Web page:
There’s a lot of talk about how Amazon is going the be the third party that emerges from the primordial ooze of the interwebs to take on the evil duopoly of Google and Facebook. But little about why exactly that is, other than some random thoughts about data.
Ads That Don’t Look Like Ads
And so as not to bury the lede, the reason Amazon will crush it is that Amazon ads don’t look like ads. They look like part of the website, which is all about shopping and buying things anyway, so that something marked as “sponsored” doesn’t seem out of place. You searched for “puppy food” and there’s something that says “sponsored by Purina” on it. It’s puppy food, Purina is a brand you’ve heard of, and even if it’s not the brand you’re looking for, you figure that it would likely have turned up regardless, and so it’s not in any way annoying or even interruptive. In fact, you may well have been looking for Purina puppy food.
This is exactly why and how Google Ad Search works, only on Amazon it’s even less intrusive because you’re actually shopping and the experience is not any different than what you’d find in a bricks and mortar store where Purina may well have a big display in the pet food aisle.
Given that the primary goal of any ad in 2018 is “do not annoy the consumer,” that means every ad on Amazon is a win.
Pretty much any product or service too—they’re all available in some way, shape or form on Amazon these days. Or will be soon. Granted, I can’t buy a car from Amazon yet. Or insurance. Or even open a bank account. But give Bezos a year or two ….
In the interim, someone searching for “car stereos” or even “jumper cables” might be interested in seeing an ad for Subaru or Toyota. Or at least not surprised or annoyed by the appearance of one.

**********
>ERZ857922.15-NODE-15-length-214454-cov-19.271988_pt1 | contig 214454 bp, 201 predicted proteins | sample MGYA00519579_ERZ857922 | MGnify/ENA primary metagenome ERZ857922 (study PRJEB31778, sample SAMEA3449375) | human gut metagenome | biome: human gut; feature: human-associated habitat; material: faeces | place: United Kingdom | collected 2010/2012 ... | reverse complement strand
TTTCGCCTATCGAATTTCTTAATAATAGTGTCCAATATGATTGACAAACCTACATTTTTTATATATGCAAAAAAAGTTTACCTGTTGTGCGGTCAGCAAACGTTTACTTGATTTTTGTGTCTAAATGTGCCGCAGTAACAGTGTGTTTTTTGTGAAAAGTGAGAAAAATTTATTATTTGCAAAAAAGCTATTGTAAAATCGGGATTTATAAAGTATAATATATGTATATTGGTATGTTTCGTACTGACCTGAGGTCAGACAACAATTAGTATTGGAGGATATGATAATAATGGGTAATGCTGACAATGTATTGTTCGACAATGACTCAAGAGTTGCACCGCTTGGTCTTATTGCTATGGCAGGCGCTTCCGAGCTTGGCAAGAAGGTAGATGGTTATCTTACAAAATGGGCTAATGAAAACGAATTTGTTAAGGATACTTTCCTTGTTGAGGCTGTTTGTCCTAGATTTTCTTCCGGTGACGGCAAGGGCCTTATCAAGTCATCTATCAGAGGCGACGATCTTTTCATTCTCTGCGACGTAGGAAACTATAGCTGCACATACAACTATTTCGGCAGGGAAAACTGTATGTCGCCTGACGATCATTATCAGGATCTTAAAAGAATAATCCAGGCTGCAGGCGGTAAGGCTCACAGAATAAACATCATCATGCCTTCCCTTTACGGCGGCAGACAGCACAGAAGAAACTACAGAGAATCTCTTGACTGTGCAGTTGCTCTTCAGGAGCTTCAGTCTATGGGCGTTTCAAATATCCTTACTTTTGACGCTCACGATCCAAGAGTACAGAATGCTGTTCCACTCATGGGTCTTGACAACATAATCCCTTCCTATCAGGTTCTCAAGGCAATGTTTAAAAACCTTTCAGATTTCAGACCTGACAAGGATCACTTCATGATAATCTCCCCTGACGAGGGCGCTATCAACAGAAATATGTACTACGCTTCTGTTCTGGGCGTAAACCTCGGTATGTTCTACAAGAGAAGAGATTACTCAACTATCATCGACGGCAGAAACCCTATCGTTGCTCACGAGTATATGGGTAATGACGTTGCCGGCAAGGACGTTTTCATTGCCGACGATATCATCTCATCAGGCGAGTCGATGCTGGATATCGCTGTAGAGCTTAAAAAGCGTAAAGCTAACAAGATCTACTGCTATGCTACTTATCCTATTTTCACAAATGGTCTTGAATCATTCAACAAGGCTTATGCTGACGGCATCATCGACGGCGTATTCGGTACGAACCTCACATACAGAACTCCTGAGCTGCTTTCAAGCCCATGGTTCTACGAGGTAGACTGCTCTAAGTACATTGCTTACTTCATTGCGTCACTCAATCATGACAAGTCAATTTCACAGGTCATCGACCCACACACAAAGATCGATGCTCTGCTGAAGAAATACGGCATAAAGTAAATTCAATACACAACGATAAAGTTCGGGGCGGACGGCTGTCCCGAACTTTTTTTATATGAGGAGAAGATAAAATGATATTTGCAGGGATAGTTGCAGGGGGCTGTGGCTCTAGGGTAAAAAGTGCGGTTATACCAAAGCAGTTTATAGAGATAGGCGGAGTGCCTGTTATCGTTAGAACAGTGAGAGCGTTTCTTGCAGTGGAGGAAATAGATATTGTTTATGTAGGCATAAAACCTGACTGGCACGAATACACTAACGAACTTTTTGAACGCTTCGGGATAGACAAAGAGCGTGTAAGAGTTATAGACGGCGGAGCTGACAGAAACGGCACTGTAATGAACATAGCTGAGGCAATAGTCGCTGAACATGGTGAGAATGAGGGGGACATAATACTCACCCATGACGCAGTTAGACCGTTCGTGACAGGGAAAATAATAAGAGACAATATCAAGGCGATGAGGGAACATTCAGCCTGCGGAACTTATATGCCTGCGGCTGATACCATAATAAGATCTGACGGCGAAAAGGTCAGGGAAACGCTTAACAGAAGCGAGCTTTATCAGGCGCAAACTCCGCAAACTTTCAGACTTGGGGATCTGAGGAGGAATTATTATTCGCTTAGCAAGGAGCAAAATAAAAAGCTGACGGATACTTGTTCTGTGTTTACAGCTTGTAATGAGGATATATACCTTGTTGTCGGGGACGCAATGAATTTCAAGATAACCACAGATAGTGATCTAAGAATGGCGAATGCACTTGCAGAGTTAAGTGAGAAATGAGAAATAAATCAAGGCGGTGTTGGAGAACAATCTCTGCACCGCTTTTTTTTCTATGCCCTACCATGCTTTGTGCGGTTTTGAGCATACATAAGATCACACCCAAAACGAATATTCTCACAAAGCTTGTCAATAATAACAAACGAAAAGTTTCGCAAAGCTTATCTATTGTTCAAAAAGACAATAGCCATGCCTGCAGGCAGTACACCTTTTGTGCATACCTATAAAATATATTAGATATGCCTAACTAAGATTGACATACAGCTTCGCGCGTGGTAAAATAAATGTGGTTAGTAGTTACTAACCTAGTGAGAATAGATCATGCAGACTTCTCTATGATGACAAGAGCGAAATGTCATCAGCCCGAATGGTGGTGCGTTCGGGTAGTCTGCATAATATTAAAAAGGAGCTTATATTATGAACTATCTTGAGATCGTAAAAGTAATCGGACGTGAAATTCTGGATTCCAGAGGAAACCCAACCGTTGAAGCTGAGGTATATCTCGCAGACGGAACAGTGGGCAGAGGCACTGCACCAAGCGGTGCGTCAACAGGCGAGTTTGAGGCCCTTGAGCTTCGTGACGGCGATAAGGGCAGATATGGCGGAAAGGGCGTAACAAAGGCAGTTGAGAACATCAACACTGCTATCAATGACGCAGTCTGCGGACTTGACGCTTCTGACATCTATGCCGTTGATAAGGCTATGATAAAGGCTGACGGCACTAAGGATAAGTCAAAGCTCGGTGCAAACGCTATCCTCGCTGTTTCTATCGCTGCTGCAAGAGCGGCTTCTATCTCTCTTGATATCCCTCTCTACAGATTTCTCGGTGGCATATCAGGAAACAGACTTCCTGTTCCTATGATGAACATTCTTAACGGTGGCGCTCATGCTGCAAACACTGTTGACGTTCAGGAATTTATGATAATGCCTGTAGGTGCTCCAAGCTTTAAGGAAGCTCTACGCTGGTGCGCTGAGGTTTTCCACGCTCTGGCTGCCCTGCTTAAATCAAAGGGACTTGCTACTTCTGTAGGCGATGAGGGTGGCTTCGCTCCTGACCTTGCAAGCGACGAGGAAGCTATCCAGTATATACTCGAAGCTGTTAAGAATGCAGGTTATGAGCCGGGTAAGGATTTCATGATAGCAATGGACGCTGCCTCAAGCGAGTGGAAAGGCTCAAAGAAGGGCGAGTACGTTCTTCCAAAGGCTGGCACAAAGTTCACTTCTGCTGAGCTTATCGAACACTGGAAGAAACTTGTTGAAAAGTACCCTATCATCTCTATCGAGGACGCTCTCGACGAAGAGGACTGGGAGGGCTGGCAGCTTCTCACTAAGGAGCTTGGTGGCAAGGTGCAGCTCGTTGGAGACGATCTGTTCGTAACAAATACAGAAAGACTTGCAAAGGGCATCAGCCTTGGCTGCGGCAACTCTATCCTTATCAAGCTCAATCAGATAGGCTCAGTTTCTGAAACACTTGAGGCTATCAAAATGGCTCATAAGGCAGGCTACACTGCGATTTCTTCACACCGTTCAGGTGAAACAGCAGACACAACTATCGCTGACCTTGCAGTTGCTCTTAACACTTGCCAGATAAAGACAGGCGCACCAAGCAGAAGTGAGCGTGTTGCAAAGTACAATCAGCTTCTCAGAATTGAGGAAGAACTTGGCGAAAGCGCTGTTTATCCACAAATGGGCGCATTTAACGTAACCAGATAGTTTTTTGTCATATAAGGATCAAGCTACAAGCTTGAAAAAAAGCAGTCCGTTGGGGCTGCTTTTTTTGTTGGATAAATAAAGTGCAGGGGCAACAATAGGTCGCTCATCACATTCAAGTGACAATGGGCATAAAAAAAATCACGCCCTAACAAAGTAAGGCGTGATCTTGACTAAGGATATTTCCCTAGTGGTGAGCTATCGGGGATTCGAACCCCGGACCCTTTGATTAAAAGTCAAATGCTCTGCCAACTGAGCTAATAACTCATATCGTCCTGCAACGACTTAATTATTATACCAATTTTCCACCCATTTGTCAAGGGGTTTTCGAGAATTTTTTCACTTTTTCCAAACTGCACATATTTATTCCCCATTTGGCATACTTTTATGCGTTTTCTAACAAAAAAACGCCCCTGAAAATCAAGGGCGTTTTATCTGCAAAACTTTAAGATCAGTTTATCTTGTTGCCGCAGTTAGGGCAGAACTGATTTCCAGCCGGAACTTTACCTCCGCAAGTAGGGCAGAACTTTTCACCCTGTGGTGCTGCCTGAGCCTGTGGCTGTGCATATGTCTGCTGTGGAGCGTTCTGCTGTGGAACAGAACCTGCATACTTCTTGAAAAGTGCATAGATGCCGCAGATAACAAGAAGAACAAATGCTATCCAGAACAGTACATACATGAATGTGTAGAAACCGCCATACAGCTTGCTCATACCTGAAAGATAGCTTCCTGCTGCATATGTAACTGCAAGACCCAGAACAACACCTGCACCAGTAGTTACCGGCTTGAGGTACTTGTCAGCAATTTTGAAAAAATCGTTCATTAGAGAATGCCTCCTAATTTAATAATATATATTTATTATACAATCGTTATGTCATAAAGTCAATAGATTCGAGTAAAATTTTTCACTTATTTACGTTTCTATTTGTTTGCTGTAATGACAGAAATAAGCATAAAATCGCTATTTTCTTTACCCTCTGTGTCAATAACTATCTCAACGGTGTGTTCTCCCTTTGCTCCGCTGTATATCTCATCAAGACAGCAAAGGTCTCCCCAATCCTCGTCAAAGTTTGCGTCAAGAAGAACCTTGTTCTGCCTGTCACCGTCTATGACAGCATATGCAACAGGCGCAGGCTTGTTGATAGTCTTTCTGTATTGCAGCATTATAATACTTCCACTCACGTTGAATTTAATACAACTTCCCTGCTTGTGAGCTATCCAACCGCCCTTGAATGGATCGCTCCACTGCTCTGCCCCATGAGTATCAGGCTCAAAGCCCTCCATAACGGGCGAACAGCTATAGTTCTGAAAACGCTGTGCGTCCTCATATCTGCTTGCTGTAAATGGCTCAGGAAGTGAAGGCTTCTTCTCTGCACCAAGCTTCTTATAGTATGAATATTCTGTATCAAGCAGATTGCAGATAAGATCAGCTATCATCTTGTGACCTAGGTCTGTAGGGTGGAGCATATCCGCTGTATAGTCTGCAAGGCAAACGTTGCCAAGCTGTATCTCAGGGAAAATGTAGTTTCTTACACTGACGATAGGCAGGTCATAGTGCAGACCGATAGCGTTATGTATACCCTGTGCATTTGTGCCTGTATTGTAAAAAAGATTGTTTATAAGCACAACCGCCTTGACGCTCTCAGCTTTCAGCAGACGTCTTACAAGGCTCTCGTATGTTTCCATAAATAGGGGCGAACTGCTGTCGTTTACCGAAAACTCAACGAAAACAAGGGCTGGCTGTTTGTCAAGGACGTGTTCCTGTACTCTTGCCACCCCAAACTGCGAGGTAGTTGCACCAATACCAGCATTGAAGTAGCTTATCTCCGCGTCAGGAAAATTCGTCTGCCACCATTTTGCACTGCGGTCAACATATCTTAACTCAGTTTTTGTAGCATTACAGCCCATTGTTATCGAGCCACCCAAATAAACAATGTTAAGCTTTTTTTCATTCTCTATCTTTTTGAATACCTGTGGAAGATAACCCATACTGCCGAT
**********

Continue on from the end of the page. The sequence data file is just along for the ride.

That’s because (to beat another one of our dead horses) context matters. So much more than the digital snake oil sales team would have you believe. It matters where you reach your audience. Yes, Women 18-34 in DeKalb County Georgia Who Are Married And In The Market For A New American-Made Car are online a lot and can be found on a variety of websites and apps, some of which don’t charge very much money for an ad buy.
But that doesn’t mean those car-buying married women want to hear from advertisers on those sites or that they’ll be receptive to seeing ads. The advertiser may save a few dollars per insertion by targeting less expensive sites, but if all you’re doing is annoying your target, that’s not a particularly wise use of ad dollars.
Amazon’s got page layout in its favor too: it doesn’t hurt that Amazon’s pages are laid out in a way that don’t force you to read things you’re not interested in, and like Google Ad Search, users are accustomed to scrolling around the page to find whatever it is they’re looking for. So note to Bezos: no interstitials or full-page takeovers. No matter how tempting they may be.
All That Data Too
Now in addition to not annoying the customers, Amazon ads also provide a wealth of data, especially around the customer journey—what did they do after seeing the ad, did the price point make a difference (Amazon can adjust prices to test that out) how many times did they see the ad before buying, what else do they buy, what else do they have subscriptions to … as Amazon becomes even more ubiquitous, they’ll have even more data with which to help their advertisers better target their ads.
Better still: Amazon can even use the data from Prime video to learn shopping habits, which they can pass on to advertisers. So that if, say, people who watch half hour sitcoms on Amazon Prime index highly on sales of Bounty paper towels, then Bounty knows to heavy up on sitcoms for their network TV ad buy. And NBC knows to push its sitcoms to companies selling paper towels.
Thursday Night Football gives Amazon more data still—not only do they know which games fans are watching, they know which merchandise they’re buying, what price point they’ll bite at and what days they’re more likely to buy something (e.g, game day, weekends, etc.) That’s incredibly valuable for the NFL and for other sports leagues who are contemplating giving Amazon their business.
Trust And Antitrust
One final note: while it might seem as if Amazon is unstoppable, there is a large and dark storm cloud on the horizon: the voices calling for the government to use antitrust regulation to break up Google, Amazon and Facebook are growing louder and more frequent. And while that breakup is unlikely to happen anytime in the next two years, we’d be surprised if it didn’t become an issue soon after that, and Amazon, whose business model is easiest for tech-unsavvy Congresspeople and the judges to understand, will likely be the prime target.